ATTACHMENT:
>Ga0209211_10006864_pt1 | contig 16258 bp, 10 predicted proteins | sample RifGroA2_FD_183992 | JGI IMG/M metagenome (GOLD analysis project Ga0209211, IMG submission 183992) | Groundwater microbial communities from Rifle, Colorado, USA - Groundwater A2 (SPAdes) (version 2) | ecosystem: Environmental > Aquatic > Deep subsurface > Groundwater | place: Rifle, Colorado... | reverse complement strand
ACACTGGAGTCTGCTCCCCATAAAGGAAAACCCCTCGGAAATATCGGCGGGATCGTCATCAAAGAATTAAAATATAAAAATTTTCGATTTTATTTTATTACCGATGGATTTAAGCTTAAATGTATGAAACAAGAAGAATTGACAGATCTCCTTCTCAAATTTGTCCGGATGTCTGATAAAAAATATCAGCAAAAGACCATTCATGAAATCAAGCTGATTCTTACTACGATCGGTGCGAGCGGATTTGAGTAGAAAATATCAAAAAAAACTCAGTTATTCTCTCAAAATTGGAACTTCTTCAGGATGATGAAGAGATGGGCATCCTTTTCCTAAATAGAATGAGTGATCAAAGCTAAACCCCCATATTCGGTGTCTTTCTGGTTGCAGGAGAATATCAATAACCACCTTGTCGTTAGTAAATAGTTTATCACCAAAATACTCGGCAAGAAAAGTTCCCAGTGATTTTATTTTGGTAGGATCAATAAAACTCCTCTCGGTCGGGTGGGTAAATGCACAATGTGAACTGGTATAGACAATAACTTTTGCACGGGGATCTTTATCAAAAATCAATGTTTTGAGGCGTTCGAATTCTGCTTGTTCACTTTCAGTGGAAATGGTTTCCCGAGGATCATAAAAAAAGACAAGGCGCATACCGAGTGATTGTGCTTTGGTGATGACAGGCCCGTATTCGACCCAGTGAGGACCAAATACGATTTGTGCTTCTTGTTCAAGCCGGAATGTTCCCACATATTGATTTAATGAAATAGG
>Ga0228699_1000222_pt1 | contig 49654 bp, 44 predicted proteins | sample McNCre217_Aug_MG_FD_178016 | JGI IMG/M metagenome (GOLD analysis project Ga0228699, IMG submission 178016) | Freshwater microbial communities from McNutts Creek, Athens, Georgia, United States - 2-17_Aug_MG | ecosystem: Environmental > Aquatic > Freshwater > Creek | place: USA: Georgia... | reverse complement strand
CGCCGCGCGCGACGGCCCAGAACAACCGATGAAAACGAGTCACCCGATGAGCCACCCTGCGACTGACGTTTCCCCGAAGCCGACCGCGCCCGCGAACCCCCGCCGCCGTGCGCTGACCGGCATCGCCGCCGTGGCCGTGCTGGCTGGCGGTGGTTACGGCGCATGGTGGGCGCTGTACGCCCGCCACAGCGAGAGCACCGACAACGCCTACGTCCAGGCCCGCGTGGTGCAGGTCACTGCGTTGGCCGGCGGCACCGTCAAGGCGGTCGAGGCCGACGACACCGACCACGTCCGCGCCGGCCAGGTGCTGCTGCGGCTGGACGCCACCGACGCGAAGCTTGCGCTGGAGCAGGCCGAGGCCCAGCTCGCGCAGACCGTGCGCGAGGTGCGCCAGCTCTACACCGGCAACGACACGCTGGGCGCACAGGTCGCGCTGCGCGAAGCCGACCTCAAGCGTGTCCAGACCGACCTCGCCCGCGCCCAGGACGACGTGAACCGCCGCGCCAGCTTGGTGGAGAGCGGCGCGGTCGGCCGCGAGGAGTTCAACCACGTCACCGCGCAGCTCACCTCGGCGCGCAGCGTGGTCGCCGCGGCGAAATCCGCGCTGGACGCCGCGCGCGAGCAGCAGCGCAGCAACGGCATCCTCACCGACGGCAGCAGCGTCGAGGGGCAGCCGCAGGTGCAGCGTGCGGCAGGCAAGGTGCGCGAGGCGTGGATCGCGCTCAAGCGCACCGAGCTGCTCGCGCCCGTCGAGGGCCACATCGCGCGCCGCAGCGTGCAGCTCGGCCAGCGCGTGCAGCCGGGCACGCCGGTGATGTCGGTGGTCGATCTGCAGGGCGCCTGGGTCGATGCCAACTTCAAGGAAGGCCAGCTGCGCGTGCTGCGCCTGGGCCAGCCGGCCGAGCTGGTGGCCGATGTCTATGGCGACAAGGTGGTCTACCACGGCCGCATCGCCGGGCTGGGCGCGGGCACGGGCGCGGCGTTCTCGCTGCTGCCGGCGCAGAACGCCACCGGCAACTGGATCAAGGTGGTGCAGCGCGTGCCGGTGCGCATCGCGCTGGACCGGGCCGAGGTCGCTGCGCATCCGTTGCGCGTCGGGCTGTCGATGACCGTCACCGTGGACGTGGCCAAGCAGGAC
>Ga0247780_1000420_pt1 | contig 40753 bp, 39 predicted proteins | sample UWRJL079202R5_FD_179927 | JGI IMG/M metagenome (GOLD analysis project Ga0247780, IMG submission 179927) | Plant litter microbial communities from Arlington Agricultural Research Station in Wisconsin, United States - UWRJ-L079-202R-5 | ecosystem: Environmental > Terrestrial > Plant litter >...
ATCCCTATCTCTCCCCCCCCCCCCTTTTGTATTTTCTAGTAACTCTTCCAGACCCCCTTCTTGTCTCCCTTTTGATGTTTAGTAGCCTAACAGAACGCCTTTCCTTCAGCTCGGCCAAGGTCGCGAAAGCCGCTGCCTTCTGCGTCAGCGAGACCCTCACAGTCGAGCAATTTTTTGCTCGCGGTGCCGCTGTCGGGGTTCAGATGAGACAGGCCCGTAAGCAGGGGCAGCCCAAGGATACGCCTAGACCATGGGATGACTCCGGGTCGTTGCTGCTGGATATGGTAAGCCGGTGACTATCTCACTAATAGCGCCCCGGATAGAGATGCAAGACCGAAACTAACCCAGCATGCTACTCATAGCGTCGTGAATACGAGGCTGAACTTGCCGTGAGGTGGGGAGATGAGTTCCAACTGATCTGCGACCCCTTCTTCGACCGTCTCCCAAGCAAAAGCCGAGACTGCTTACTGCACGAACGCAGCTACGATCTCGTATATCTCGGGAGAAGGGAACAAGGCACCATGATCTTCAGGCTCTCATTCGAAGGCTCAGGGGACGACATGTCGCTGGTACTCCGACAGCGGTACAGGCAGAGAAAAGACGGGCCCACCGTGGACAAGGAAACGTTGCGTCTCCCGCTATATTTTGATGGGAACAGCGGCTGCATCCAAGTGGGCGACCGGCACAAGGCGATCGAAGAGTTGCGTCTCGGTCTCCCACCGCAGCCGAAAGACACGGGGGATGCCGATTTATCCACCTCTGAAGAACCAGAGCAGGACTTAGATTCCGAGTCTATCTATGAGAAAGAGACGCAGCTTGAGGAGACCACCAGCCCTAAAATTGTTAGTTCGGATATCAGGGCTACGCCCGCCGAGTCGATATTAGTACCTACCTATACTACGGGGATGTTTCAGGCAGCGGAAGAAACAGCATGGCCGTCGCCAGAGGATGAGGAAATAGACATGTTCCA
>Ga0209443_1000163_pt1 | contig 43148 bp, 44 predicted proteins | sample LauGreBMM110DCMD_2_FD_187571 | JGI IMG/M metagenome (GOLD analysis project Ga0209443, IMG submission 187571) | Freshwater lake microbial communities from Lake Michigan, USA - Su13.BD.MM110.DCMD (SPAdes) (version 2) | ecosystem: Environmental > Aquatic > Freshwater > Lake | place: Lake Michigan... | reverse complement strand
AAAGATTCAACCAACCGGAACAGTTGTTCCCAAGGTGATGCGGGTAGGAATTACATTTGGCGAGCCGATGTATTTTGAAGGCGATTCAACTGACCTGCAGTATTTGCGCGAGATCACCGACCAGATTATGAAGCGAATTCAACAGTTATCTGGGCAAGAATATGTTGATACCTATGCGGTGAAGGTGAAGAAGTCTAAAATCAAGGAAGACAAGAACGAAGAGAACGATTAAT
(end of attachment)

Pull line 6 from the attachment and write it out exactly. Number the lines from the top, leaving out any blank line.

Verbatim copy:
ATCCCTATCTCTCCCCCCCCCCCCTTTTGTATTTTCTAGTAACTCTTCCAGACCCCCTTCTTGTCTCCCTTTTGATGTTTAGTAGCCTAACAGAACGCCTTTCCTTCAGCTCGGCCAAGGTCGCGAAAGCCGCTGCCTTCTGCGTCAGCGAGACCCTCACAGTCGAGCAATTTTTTGCTCGCGGTGCCGCTGTCGGGGTTCAGATGAGACAGGCCCGTAAGCAGGGGCAGCCCAAGGATACGCCTAGACCATGGGATGACTCCGGGTCGTTGCTGCTGGATATGGTAAGCCGGTGACTATCTCACTAATAGCGCCCCGGATAGAGATGCAAGACCGAAACTAACCCAGCATGCTACTCATAGCGTCGTGAATACGAGGCTGAACTTGCCGTGAGGTGGGGAGATGAGTTCCAACTGATCTGCGACCCCTTCTTCGACCGTCTCCCAAGCAAAAGCCGAGACTGCTTACTGCACGAACGCAGCTACGATCTCGTATATCTCGGGAGAAGGGAACAAGGCACCATGATCTTCAGGCTCTCATTCGAAGGCTCAGGGGACGACATGTCGCTGGTACTCCGACAGCGGTACAGGCAGAGAAAAGACGGGCCCACCGTGGACAAGGAAACGTTGCGTCTCCCGCTATATTTTGATGGGAACAGCGGCTGCATCCAAGTGGGCGACCGGCACAAGGCGATCGAAGAGTTGCGTCTCGGTCTCCCACCGCAGCCGAAAGACACGGGGGATGCCGATTTATCCACCTCTGAAGAACCAGAGCAGGACTTAGATTCCGAGTCTATCTATGAGAAAGAGACGCAGCTTGAGGAGACCACCAGCCCTAAAATTGTTAGTTCGGATATCAGGGCTACGCCCGCCGAGTCGATATTAGTACCTACCTATACTACGGGGATGTTTCAGGCAGCGGAAGAAACAGCATGGCCGTCGCCAGAGGATGAGGAAATAGACATGTTCCA